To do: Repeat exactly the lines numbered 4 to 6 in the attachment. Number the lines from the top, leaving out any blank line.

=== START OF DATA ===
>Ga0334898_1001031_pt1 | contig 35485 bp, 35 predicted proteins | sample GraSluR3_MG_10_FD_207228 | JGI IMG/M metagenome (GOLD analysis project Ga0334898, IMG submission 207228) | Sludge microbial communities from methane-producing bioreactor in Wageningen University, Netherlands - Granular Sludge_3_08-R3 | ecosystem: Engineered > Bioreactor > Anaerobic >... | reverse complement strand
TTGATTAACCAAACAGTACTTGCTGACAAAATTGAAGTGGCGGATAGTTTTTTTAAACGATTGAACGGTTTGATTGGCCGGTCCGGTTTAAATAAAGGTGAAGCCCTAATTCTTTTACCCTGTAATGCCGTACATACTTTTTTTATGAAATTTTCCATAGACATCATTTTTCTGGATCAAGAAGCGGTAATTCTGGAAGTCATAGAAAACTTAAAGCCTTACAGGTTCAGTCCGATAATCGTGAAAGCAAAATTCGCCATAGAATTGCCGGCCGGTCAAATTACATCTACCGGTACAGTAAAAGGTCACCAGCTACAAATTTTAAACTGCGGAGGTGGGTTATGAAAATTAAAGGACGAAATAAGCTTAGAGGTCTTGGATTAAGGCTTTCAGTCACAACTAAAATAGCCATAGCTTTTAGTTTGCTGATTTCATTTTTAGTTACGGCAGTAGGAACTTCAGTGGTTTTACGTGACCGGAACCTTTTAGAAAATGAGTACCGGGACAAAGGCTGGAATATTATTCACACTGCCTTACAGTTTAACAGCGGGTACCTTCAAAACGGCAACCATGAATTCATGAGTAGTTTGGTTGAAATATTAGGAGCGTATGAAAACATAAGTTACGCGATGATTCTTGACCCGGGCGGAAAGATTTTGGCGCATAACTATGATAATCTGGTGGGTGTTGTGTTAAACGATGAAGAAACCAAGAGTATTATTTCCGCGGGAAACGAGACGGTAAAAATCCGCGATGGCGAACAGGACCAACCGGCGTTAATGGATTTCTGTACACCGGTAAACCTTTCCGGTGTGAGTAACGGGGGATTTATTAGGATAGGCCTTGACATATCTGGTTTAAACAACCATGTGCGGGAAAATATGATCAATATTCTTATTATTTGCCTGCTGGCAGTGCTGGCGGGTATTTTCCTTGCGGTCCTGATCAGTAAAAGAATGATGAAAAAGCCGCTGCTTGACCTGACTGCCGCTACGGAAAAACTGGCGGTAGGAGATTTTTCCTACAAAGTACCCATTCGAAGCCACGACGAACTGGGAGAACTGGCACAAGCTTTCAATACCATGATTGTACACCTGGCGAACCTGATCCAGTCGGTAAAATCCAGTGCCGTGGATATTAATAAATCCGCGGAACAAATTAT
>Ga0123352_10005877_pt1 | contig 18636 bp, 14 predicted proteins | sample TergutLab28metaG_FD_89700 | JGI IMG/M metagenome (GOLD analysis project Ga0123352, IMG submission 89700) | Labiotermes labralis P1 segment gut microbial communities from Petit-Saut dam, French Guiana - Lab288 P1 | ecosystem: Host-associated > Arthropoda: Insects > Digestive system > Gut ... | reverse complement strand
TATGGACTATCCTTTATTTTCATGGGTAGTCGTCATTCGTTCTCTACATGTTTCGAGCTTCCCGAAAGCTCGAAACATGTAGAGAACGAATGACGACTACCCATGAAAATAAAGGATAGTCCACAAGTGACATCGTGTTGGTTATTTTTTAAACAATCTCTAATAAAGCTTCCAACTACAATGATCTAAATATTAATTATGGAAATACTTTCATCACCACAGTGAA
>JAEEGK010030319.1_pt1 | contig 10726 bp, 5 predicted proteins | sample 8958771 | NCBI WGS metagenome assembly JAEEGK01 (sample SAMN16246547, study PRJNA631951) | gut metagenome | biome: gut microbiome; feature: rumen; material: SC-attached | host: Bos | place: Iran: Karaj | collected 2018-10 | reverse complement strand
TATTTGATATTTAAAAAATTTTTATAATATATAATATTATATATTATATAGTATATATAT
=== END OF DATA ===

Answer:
TATGGACTATCCTTTATTTTCATGGGTAGTCGTCATTCGTTCTCTACATGTTTCGAGCTTCCCGAAAGCTCGAAACATGTAGAGAACGAATGACGACTACCCATGAAAATAAAGGATAGTCCACAAGTGACATCGTGTTGGTTATTTTTTAAACAATCTCTAATAAAGCTTCCAACTACAATGATCTAAATATTAATTATGGAAATACTTTCATCACCACAGTGAA
>JAEEGK010030319.1_pt1 | contig 10726 bp, 5 predicted proteins | sample 8958771 | NCBI WGS metagenome assembly JAEEGK01 (sample SAMN16246547, study PRJNA631951) | gut metagenome | biome: gut microbiome; feature: rumen; material: SC-attached | host: Bos | place: Iran: Karaj | collected 2018-10 | reverse complement strand
TATTTGATATTTAAAAAATTTTTATAATATATAATATTATATATTATATAGTATATATAT